Loomstate Visits Newtown Creek
We recently took a casual office outing...to New York's largest wastewater treatment plant! Doesn't sound like the most ideal way to spend an afternoon, but we wanted to learn more about the waterways around NYC and whether or not we should be surfing after a big rain. Some interesting points are below, but feel free to tweet us other questions you have @Loomstate_org.
- The first wastewater treatment operations in New York began in 1886 in an effort to protect the recreational beaches on Coney Island.
- The Clean Water Act was passed in 1972 and set standards for wastewater treatment in all US states.
- The 14 treatment plants in New York process 1.8 billion gallons of wastewater per day that is transported through 7,400 miles of sewer pipes.
- Up to 15 minutes of rain (1/2 an inch of rain max) can be efficiently processed in New York. Passed that, the excess waste is fed into local waterways!
- Processed sludge is transported to Ohio, Texas, Florida and Colorado to be used as fertilizer in agriculture. It truly is all connected!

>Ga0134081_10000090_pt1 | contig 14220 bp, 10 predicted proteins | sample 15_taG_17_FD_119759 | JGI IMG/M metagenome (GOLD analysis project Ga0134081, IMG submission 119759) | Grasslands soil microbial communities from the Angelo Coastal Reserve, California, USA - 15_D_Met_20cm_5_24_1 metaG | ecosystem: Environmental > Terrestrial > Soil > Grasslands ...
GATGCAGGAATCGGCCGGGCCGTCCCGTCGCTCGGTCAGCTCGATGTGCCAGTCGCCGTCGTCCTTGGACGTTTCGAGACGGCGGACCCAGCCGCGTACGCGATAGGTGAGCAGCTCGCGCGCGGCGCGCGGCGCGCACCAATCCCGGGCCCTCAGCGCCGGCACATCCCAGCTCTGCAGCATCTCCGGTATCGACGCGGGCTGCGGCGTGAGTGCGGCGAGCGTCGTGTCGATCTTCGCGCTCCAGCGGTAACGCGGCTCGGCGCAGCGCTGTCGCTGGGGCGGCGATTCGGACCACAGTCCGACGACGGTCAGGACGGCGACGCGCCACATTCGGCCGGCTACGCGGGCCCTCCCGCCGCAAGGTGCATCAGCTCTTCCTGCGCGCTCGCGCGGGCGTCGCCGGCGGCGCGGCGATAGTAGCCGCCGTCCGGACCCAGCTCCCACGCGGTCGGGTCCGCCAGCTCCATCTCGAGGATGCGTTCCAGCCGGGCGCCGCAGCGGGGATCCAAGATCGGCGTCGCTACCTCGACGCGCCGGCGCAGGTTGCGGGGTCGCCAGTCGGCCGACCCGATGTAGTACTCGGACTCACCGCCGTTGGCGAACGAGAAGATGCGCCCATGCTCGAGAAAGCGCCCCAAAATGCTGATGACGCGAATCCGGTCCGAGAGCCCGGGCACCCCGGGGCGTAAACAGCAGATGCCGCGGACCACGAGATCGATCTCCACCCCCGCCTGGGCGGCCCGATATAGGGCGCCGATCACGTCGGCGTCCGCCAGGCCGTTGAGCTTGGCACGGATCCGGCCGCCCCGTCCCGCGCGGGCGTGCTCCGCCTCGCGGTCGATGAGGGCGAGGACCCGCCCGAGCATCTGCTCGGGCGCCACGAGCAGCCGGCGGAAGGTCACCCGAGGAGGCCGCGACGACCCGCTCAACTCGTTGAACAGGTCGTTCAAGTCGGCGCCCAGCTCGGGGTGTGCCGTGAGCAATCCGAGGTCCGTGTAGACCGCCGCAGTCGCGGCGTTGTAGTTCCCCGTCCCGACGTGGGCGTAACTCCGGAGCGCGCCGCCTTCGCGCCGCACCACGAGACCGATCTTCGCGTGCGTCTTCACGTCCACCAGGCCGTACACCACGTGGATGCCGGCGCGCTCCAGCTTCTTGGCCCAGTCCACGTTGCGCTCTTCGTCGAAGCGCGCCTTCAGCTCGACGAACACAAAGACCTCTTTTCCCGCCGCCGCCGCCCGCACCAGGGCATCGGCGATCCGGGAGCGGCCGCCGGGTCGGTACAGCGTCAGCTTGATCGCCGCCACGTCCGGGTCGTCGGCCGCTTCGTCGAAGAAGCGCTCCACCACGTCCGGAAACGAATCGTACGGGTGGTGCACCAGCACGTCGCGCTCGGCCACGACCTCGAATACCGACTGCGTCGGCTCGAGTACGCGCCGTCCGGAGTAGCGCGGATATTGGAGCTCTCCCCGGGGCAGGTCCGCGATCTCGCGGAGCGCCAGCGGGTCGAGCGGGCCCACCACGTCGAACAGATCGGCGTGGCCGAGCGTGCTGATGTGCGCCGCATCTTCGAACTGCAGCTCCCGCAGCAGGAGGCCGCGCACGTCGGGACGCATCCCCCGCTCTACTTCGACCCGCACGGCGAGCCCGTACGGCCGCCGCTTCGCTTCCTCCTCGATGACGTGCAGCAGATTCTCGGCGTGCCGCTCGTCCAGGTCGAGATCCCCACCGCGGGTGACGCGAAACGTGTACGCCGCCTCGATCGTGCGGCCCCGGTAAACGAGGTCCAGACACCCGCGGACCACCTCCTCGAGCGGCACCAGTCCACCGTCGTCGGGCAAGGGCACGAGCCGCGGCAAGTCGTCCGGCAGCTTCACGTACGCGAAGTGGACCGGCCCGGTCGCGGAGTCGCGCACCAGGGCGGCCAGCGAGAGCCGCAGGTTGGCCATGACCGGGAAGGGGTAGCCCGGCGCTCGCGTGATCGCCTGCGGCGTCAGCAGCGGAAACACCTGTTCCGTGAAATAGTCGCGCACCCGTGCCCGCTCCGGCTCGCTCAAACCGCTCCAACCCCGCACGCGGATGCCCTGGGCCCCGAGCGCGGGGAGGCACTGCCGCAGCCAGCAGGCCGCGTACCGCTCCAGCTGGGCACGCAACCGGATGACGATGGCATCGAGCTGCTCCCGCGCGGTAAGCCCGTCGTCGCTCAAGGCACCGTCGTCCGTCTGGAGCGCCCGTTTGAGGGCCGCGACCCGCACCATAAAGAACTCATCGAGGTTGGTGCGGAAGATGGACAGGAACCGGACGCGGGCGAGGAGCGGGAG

- New York drinking water is cleaned using UV light, no longer with chlorine.
What does this mean for us?
- We should be more conscious of what you put down the drain and flush. Chemicals, pharmaceuticals, fats, and non biodegradable materials should not be put down the train, as they can end up right back in your waterways.
- Simply use less water in your daily life.
- If your favorite surfing spot it near a wastewater treatment center, maybe think twice about surfing after it rains!
- Stick to tap water and reduce your use of plastic water bottles for the environment and your personal health.
For further reading visit the DEP website.